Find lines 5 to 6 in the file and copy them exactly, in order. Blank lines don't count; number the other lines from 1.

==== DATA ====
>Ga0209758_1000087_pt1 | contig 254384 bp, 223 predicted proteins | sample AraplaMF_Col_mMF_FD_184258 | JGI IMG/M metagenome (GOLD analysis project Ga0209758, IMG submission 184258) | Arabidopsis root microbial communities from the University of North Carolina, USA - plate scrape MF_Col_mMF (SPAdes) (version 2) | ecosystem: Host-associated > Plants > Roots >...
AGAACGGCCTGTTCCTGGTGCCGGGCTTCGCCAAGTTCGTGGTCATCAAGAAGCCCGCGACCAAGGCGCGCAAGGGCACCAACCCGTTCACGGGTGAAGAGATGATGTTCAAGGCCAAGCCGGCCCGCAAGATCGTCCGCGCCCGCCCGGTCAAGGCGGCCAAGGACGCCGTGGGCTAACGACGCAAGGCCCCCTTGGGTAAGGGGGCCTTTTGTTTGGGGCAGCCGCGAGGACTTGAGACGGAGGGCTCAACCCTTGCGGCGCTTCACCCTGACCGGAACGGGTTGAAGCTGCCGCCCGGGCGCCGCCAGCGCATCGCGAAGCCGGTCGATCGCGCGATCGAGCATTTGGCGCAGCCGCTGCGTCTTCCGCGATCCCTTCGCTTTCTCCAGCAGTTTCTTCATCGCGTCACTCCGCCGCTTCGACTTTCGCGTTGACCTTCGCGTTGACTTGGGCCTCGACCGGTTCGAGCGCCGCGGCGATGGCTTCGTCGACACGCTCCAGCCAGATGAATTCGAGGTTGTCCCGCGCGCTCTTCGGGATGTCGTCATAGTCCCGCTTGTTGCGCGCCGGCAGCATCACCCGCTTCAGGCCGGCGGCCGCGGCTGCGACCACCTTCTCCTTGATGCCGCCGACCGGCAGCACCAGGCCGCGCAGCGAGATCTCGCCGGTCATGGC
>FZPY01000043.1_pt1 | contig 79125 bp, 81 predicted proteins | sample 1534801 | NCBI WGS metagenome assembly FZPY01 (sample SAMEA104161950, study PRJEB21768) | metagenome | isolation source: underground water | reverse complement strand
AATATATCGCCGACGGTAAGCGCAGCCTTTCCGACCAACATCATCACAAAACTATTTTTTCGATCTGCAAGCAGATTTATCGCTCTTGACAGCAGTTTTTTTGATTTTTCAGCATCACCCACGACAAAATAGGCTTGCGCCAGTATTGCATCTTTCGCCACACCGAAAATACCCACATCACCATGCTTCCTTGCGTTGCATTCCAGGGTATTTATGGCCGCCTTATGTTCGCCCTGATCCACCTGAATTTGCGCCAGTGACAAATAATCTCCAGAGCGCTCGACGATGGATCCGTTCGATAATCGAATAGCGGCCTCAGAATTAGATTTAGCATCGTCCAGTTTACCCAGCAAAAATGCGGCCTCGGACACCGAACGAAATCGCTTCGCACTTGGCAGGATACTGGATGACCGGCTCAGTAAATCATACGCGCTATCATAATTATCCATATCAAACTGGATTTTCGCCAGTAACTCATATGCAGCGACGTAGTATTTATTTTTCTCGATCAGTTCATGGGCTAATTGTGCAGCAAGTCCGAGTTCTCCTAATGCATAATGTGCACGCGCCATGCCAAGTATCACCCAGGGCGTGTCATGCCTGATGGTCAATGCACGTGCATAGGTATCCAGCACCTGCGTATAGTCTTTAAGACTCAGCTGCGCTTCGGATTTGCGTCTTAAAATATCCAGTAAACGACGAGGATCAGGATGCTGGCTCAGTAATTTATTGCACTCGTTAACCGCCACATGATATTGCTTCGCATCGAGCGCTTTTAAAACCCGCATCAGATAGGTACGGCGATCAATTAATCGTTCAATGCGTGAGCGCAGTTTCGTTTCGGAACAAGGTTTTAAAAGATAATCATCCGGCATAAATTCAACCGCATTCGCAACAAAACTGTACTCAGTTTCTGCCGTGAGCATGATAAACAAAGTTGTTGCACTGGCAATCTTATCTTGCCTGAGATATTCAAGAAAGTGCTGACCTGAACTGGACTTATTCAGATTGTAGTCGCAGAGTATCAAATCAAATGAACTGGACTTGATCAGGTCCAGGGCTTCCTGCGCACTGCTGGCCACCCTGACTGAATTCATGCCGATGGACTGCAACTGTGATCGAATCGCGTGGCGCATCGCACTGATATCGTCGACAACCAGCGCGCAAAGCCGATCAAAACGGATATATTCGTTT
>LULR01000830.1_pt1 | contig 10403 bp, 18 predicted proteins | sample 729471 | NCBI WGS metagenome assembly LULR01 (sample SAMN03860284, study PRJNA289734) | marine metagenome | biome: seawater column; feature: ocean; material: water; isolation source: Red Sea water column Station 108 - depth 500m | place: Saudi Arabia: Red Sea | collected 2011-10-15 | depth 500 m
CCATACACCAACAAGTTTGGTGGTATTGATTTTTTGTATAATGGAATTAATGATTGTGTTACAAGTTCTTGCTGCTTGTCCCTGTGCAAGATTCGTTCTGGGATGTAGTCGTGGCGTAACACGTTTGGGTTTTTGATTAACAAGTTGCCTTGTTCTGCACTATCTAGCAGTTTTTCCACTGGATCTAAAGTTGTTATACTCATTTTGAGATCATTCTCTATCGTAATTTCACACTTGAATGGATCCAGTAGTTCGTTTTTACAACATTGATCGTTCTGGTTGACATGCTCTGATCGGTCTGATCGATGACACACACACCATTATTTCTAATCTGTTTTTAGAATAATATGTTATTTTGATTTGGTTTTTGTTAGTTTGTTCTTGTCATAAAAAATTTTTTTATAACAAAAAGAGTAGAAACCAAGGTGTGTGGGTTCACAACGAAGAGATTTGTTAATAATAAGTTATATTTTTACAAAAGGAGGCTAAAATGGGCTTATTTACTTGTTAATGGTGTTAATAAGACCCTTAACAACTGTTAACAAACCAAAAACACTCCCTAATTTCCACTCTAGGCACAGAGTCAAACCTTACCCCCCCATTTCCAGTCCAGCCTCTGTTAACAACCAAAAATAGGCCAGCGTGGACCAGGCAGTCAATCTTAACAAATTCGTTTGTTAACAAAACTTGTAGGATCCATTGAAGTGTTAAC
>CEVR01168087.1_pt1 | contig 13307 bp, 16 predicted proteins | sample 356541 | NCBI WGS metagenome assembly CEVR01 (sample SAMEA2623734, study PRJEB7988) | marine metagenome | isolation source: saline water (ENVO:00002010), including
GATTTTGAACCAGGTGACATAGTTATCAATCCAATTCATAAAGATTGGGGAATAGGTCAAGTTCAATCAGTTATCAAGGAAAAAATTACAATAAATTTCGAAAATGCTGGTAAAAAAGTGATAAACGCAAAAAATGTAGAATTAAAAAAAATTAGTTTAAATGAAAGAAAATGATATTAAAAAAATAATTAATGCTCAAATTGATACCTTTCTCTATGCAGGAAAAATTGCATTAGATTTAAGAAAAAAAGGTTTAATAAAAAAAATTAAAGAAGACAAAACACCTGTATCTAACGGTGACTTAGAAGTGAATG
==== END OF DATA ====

>LULR01000830.1_pt1 | contig 10403 bp, 18 predicted proteins | sample 729471 | NCBI WGS metagenome assembly LULR01 (sample SAMN03860284, study PRJNA289734) | marine metagenome | biome: seawater column; feature: ocean; material: water; isolation source: Red Sea water column Station 108 - depth 500m | place: Saudi Arabia: Red Sea | collected 2011-10-15 | depth 500 m
CCATACACCAACAAGTTTGGTGGTATTGATTTTTTGTATAATGGAATTAATGATTGTGTTACAAGTTCTTGCTGCTTGTCCCTGTGCAAGATTCGTTCTGGGATGTAGTCGTGGCGTAACACGTTTGGGTTTTTGATTAACAAGTTGCCTTGTTCTGCACTATCTAGCAGTTTTTCCACTGGATCTAAAGTTGTTATACTCATTTTGAGATCATTCTCTATCGTAATTTCACACTTGAATGGATCCAGTAGTTCGTTTTTACAACATTGATCGTTCTGGTTGACATGCTCTGATCGGTCTGATCGATGACACACACACCATTATTTCTAATCTGTTTTTAGAATAATATGTTATTTTGATTTGGTTTTTGTTAGTTTGTTCTTGTCATAAAAAATTTTTTTATAACAAAAAGAGTAGAAACCAAGGTGTGTGGGTTCACAACGAAGAGATTTGTTAATAATAAGTTATATTTTTACAAAAGGAGGCTAAAATGGGCTTATTTACTTGTTAATGGTGTTAATAAGACCCTTAACAACTGTTAACAAACCAAAAACACTCCCTAATTTCCACTCTAGGCACAGAGTCAAACCTTACCCCCCCATTTCCAGTCCAGCCTCTGTTAACAACCAAAAATAGGCCAGCGTGGACCAGGCAGTCAATCTTAACAAATTCGTTTGTTAACAAAACTTGTAGGATCCATTGAAGTGTTAAC